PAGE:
Opinion

Keep Steel Jobs in the U.S., Make China Play by Our Rules

By Roger Newport , Cristobal Fuentes & Olli-Matti Saksi
January 31, 2020 at 5:00 am ET

As the chief executives of stainless steel producers in the U.S., whose stainless steel operations employ over 5,000 Americans across the country in Alabama, Kentucky, Ohio and Pennsylvania, we urge the president and his administration to stay the course on their successful trade policy. The administration must refuse to waive the important national security tariffs on Chinese stainless steel slab imported from Indonesia under the guise of a partnership with a U.S. company.

Across his first term, President Donald Trump made good on his campaign promise to level the playing field for U.S. workers in the global economy through an ambitious trade agenda. Under his guidance, the U.S. modernized NAFTA and brought China to the negotiating table. And importantly for our businesses, he implemented tariffs to stop foreign producers from flooding our market with unfairly priced stainless steel produced with Chinese-government backing, undermining the domestic industry and our national security.

Implementation of the steel tariff has bolstered the American steel industry, propelling investments in American jobs and re-opening idled plants. We play by the rules, purchasing almost all our raw materials in the U.S. But calls from one business for special treatment to save 100 jobs in a politically important state could ultimately jeopardize every American stainless steel job by letting the fox into the hen house.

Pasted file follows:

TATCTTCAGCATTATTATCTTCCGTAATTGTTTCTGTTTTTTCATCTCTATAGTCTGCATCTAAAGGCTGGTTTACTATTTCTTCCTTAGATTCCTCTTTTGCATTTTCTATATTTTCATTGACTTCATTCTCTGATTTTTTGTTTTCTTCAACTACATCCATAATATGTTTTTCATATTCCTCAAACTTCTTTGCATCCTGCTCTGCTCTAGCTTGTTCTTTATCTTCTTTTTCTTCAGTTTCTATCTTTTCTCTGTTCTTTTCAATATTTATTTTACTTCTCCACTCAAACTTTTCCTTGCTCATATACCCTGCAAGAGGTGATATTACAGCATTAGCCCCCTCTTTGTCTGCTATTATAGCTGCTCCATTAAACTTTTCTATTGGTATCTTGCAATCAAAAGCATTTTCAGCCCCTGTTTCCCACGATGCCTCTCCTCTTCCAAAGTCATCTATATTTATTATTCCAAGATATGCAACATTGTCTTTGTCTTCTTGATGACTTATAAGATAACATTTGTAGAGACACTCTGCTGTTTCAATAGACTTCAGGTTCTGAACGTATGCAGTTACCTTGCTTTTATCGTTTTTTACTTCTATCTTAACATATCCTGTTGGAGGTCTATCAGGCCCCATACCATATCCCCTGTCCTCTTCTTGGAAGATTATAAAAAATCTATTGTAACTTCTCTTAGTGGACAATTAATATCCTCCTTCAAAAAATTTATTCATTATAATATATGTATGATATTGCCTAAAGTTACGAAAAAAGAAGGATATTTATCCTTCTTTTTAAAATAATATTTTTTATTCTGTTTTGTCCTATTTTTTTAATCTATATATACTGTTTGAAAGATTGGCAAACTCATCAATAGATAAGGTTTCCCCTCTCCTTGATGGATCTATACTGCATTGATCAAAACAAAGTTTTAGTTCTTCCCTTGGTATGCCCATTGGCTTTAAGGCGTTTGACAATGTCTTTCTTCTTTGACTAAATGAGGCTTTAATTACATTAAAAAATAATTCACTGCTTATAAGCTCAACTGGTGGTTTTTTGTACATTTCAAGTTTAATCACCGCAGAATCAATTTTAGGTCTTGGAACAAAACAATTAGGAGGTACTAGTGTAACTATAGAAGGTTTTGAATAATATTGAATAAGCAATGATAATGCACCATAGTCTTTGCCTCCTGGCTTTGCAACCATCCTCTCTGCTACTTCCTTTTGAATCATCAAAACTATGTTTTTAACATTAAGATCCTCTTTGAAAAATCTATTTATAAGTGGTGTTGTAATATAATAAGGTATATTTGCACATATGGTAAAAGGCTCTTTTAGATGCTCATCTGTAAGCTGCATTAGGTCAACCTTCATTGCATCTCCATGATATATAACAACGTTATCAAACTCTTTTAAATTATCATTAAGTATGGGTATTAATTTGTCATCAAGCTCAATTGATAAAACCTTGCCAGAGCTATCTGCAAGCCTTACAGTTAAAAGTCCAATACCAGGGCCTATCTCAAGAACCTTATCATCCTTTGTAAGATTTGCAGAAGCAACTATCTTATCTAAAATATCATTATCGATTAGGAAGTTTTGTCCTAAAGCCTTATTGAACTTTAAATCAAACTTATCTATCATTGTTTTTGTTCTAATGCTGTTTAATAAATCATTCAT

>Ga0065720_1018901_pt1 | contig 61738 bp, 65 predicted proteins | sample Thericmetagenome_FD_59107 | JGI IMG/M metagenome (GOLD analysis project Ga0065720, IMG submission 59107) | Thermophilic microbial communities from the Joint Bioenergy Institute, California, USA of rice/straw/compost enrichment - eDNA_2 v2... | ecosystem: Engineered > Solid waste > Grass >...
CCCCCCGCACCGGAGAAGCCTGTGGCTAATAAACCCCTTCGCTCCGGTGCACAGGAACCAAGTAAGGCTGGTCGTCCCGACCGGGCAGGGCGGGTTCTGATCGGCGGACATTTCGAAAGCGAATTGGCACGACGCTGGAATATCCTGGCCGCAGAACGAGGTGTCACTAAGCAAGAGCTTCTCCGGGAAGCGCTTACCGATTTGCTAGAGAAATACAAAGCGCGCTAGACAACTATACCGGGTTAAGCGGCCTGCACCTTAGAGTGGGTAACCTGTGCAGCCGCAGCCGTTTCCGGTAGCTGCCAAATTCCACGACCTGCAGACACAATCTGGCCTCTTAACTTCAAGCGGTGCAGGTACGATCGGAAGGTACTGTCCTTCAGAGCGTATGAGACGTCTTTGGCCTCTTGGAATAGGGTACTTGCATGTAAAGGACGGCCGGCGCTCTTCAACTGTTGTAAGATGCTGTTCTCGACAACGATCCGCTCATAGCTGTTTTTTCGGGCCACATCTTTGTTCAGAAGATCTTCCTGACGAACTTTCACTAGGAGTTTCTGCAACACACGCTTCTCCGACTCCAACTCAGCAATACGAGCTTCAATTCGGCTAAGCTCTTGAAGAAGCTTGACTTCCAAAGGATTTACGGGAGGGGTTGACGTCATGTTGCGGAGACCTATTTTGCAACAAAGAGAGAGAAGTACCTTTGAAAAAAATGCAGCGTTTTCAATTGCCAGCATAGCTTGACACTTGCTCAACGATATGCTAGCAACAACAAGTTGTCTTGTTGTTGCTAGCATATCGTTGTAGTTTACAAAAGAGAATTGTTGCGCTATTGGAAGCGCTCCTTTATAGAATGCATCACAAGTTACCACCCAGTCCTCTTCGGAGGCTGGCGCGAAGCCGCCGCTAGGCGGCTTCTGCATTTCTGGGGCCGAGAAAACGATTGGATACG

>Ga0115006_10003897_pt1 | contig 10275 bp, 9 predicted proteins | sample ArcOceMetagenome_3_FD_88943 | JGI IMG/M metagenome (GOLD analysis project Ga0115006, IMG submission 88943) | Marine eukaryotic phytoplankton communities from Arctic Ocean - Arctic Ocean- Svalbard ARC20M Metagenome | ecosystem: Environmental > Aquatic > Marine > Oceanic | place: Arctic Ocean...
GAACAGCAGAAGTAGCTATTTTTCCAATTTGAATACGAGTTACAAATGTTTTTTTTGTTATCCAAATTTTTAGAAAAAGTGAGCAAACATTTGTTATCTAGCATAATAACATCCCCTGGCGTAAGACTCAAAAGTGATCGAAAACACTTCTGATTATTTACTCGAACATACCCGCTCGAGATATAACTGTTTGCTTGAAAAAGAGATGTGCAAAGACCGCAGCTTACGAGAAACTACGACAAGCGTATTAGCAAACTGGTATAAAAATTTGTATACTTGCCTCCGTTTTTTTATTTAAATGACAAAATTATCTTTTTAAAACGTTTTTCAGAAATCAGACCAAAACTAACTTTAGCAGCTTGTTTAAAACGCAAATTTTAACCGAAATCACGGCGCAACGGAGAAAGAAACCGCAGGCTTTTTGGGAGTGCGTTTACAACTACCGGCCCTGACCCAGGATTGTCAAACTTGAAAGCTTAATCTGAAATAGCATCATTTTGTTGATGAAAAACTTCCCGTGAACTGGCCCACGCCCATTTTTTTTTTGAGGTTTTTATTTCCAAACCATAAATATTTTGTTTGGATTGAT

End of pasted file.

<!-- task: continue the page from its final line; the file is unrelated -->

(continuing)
The business in question — Allegheny Technologies Inc. (ATI) — made waves earlier this year when it publicly claimed that buying American stainless steel was not an option and that unless President Trump granted their request to import Chinese-government subsidized stainless steel, 100 Pennsylvania jobs would be lost.

Here’s the truth: our companies and the hard-working Americans we employ can and would supply the company with the stainless steel they need. Right now, ATI is sourcing slabs from a Chinese-owned steel mill in Indonesia at dumped prices, despite the Trump administration’s 25 percent tariff on steel imports. That mill is owned by Tsingshan Holdings, the government-backed Chinese steel company with whom ATI has a joint venture. 

ATI is asking for a sweetheart deal under the cover of election-year politics that would allow ATI and its partner to flood the U.S. market with subsidized Indonesian slabs, without paying the tariff. This will only increase their profit margins, which was admitted to shareholders, while depressing U.S. prices and threatening thousands of stainless steel-making jobs in American plants — including others in Pennsylvania.

The Trump administration rightfully denied ATI’s exclusion request under Section 232 and should do so again. If saving jobs is the metric for exclusion requests, we have ATI covered by magnitudes. This company is not making steel; it is finishing dumped foreign steel — a decision ATI made after idling its slab-making capabilities and laying off workers, citing an inability to compete with imports.

Now they want to use dumped imports to improve their bottom line and fulfill the Chinese government’s goal of destabilizing the U.S. stainless steel industry.

ATI wants to reap rewards from the very practices the tariffs are intended to eliminate, committed by the worst of actors: China, which exploits every market it enters. We implore you, Mr. President: Save our jobs, not those of ATI’s Chinese business partner.

 

Roger Newport is CEO of AK Steel Corporation and Chairman of the American Iron and Steel Institute; Cristobal Fuentes is President and CEO of North American Stainless; and, Olli-Matti Saksi is President of Outokumpu Stainless USA.

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